Cyber attacks are no longer limited to front office interactions with individual customers. The amount of data now integrated into smart products, manufacturing equipment and other machines that keep operations running is a sweet temptation for hackers. The threat of a cyber-attack and potential fallout after a security breach poses new risks manufacturers should consider and act on.
And, the threat is getting larger. Besides access to sensitive corporate data, the average total cost of data breach was $4 million in 2016, up 29% since 2013, according to the “2016 Cost of Data Breach Study: Global Analysis” from Ponemon Institute and IBM. Worse, because 48% of breaches are malicious attacks, they cost more to remediate, the study found.
To reduce some of the risk, manufacturers are increasingly buying cyber insurance policies as a just-in-case strategy to protect their companies and factories, which are more computerized and digitally-integrated than ever before, according to a Wall Journal article published in April.
Manufacturers paid $36.9 million in premiums for cyber-specific policies in 2016, up 89% compared to the prior year, the WSJ article stated, citing an Advisen Ltd. survey of more than 9,000 mostly U.S. companies.
This trend marks a departure from how cyber insurance was typically thought of and used. For years, consumer-facing businesses, such as retailers, financial and professional service companies and health institutions, bought cyber insurance policies to protect against customer data theft.
But, now weak spots in the manufacturing sector are bringing attention to data-related security gaps. It is also widening the insurance scope from traditional factory property and casualty policies, which often require physical damage to the plants before insurance money is paid, to more cyber-specific policies.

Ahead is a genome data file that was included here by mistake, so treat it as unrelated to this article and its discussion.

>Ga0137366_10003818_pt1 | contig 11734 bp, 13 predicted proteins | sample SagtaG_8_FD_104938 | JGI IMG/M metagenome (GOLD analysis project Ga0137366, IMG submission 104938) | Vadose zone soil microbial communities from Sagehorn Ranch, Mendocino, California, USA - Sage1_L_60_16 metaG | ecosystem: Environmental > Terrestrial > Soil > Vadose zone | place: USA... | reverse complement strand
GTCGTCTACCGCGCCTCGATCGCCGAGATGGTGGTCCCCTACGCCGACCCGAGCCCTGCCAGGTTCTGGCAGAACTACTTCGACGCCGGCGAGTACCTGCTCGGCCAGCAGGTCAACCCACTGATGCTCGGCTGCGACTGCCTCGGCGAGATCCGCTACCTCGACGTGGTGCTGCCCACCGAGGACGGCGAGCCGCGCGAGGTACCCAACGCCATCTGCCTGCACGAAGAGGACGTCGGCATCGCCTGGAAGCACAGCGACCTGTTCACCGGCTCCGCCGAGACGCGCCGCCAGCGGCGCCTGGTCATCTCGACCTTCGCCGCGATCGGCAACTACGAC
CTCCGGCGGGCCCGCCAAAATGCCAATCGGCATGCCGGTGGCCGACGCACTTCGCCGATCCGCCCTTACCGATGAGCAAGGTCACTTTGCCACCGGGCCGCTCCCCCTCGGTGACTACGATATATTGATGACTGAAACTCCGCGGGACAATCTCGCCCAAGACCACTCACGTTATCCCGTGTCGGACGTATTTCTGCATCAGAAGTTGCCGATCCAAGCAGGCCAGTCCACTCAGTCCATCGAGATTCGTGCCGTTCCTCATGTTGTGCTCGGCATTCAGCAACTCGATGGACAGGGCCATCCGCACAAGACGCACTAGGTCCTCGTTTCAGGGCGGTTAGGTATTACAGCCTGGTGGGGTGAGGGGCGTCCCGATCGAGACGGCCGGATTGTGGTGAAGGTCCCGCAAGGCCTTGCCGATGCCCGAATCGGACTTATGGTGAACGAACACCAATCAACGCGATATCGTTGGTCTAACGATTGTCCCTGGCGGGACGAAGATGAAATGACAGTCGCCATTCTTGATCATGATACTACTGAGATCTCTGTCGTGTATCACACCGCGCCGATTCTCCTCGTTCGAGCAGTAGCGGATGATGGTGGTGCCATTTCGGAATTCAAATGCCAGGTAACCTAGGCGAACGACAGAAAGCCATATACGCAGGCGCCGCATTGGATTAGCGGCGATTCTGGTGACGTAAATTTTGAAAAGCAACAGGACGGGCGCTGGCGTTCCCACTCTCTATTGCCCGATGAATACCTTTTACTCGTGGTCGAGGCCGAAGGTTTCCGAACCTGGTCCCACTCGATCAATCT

An incident earlier this year involving healthcare OEM Abbott Laboratories and their recently-acquired St. Jude Medical implantable cardiac devices highlighted how manufacturers are exposed to potential security breaches. U.S. Federal Drug Administration officials found that vulnerabilities in the device’s transmitter could give hackers access to the device, allowing them to deplete the battery or administer incorrect pacing or shocks, according to a CNN report.
And, in early in April, researchers from security firm Radware discovered BrickerBot attacks that aim to destroy routers and Internet of Things devices. Over a four-day period, Radware’s honeypot recorded 1,895 PDoS (permanent denial-of-service) attempts performed from several locations around the world. Its sole purpose was to compromise IoT devices and corrupt their storage, according the company’s website.
“Imagine a fast-moving bot attack designed to render the victim’s hardware from functioning. Called Permanent Denial of Service attacks (PDoS attacks), this form of cyber-attack is becoming increasingly popular in 2017 as more incidents involving this hardware-damaging assault occur,” Radware’s website noted. “Also known loosely as ‘phlashing’ in some circles, PDoS is an attack that damages a system so badly that it requires replacement or reinstallation of hardware. By exploiting security flaws or misconfigurations, this type of cyber attack can destroy the firmware and/or basic functions of system. It is a contrast to its well-known cousin, DDoS attacks, which overloads systems with requests meant to saturate resources through unintended usage.”
With these kinds of attacks likely to become more prevalent in coming years, manufacturers will be hard pressed not to take these threats seriously.
How you curbing the threat of data-security breach on your factory floor or with your devices?